Renault says it is drawing from multiple disciplines as it progressively implements digitalisation techniques across its global footprint.

The French manufacturer made the comments at its Spanish plant in Valladolid, around an hour and a quarter north of Madrid, where new manufacturing thinking is forged in the white hot furnace of the practical reality of car production on the shop floor.

Industry 4.0 methods are highly evident at the Spanish factory, where collaborative robots, automated guided vehicles and instant messaging are very visibly employed to give a sense of a plant operating at a new dimension of production techniques, but the carmaker is also widening its vision to learn from other sectors.

“Industry 4.0 is moving every day,” Renault global EVP manufacturing and supply chain, Jose-Vicente de los Mozos told just-auto at the carmaker’s Valladolid plant. “[During] The next five years we will continue to implement new tools, integrated machines, integrated processes.

“Today, buying a car is a big thing. The way a customer can follow how his car is made, we want that to become a reality and we are working for this. We have 38 plants in the world and one of the difficulties is to keep standardisation; check, standardise and deploy around the world.

“We work with Nissan and we visited Daimler and suppliers from Germany, also aviation with Airbus, also the food industry. We are open to all industries, for example, Decathlon, Inter.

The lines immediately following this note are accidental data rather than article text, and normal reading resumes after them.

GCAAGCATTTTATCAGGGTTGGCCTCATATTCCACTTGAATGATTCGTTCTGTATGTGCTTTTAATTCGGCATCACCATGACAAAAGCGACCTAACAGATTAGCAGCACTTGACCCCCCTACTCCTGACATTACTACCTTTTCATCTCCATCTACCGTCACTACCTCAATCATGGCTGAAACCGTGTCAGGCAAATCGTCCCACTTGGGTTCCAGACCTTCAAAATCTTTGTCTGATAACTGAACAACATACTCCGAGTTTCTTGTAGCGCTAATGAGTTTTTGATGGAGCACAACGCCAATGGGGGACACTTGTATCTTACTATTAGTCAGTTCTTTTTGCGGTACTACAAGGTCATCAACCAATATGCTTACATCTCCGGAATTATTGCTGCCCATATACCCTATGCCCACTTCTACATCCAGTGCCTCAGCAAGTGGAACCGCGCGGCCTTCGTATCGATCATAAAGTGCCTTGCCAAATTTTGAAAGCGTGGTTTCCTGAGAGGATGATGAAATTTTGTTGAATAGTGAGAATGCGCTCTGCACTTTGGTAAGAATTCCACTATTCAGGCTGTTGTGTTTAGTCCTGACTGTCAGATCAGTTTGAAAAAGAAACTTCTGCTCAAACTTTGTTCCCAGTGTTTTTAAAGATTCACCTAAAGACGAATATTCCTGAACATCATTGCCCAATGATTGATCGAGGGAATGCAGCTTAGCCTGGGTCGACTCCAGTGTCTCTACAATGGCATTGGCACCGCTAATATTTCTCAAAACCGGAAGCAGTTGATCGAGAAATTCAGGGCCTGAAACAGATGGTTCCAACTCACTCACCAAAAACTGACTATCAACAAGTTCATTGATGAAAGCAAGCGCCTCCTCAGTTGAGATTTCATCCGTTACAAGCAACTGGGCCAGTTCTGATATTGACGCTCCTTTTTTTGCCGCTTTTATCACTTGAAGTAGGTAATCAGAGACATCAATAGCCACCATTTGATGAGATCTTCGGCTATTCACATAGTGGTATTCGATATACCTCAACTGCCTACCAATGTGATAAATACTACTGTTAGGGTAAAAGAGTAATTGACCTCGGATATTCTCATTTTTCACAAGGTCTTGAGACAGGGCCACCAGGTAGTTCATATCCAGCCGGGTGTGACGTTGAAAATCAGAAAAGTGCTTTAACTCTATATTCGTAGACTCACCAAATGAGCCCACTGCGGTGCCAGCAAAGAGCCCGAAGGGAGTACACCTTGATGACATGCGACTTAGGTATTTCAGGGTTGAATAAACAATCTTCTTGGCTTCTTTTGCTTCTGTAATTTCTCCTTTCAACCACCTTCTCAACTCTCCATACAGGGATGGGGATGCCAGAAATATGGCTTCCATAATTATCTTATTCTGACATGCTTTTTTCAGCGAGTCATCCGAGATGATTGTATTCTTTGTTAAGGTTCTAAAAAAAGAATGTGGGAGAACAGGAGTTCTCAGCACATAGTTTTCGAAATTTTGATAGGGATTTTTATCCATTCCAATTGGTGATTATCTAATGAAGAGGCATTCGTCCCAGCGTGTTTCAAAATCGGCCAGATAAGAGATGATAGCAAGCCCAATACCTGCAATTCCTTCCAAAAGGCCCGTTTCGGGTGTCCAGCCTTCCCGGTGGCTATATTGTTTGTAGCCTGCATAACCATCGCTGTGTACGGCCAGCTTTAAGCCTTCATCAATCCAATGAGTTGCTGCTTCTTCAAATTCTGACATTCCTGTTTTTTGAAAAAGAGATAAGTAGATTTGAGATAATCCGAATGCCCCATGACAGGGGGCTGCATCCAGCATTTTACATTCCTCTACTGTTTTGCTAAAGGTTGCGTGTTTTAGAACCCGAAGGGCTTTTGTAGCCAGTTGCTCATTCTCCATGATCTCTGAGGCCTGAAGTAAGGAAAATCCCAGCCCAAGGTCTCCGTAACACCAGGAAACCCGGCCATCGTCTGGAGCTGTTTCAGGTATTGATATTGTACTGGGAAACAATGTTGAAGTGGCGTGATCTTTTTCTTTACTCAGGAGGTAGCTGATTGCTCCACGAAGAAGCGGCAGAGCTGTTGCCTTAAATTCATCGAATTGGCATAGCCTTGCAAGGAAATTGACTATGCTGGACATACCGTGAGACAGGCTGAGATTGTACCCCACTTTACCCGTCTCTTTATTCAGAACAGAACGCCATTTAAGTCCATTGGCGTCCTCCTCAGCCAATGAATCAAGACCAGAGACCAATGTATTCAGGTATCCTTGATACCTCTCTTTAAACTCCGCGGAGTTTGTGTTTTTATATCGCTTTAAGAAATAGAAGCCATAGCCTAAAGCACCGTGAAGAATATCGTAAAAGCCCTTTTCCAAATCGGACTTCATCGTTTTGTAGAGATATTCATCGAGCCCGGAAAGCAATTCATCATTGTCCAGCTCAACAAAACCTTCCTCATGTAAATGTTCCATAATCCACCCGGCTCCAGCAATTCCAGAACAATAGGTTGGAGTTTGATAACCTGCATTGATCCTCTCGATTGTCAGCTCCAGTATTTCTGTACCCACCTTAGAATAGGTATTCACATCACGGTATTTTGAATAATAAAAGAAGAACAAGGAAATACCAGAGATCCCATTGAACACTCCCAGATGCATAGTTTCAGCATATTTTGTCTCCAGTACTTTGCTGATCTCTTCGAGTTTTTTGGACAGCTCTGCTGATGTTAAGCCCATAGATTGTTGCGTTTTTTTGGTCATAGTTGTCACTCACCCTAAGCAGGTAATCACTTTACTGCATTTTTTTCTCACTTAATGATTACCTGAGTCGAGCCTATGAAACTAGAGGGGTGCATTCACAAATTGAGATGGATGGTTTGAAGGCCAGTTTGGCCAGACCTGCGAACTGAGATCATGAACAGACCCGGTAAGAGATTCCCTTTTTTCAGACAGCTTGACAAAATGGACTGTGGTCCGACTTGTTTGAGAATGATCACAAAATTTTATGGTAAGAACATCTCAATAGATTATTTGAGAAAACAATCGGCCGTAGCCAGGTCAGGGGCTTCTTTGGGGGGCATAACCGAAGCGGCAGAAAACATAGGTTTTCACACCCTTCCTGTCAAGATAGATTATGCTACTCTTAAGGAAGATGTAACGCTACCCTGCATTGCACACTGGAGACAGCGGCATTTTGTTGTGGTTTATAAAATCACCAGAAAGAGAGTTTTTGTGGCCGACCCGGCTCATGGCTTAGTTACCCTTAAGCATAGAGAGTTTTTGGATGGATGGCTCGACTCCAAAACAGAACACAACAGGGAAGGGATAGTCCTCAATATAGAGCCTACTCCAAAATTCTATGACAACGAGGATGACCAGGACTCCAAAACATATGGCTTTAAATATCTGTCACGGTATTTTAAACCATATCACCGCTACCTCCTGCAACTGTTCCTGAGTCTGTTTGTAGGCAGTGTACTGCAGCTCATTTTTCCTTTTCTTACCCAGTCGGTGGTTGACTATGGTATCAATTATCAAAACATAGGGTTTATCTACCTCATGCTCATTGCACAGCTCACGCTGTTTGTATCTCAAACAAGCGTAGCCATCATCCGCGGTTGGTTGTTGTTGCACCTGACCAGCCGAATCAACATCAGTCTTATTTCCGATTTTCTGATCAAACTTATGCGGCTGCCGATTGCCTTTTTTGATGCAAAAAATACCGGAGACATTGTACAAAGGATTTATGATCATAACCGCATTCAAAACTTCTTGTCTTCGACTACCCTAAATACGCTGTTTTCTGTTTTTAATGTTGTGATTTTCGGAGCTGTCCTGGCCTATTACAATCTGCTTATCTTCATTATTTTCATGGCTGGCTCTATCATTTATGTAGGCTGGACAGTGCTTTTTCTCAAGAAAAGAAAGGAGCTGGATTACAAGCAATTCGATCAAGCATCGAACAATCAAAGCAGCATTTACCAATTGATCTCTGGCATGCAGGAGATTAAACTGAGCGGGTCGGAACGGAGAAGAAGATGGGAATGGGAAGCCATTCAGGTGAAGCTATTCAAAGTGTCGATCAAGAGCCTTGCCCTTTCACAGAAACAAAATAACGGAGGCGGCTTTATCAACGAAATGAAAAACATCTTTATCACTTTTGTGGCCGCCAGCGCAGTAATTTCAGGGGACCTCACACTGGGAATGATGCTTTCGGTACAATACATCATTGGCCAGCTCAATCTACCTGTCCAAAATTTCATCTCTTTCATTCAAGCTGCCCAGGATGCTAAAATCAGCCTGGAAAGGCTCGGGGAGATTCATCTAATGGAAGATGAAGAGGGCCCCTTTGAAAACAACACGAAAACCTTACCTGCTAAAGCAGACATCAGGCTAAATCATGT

“Amazon is starting to deliver with drones. This type of breakthrough, we are [too] in terms of breakthrough ideas and processes.”

As well as the new thinking, Renault is also looking to optimise its supply chain techniques, encouraging localisation and the provision of component manufacture parks as close to the main site as possible. The scale of that challenge can be gauged at Valladolid where some 300 lorries arrive daily to decant their products into the just-in-time machine.

“We need to create the environment to work with all suppliers,” added Mozos. “In Spain we have developed supplier parks because we need suppliers very close to the plant. To implement that we need to adapt management systems as well.

“Suppliers are a key point – suppliers need to integrate in our industrial system.

“You can be in a country in a competitive or non-competitive way. A good example has been Russia. A carmaker has left and we have stayed. Our objective is 80% [localisation]. Europe is different, it is not tax, it is related to logistics cost.

“We want 100% of heavy goods close to the plant.”

Part of that improvement using localised suppliers also comes from component traceability to monitor maintenance and manage consumption.

Each Renault plant is free to develop innovations, while three pilot factories, Cleon in France, Valladolid in Spain and Curitiba in Brazil, test on a wider scale for subsequent deployment at other sites.

Renault’s manufacturing envelope covers 36 production sites and 12 logistics centres with the automaker employing 66,000 staff worldwide.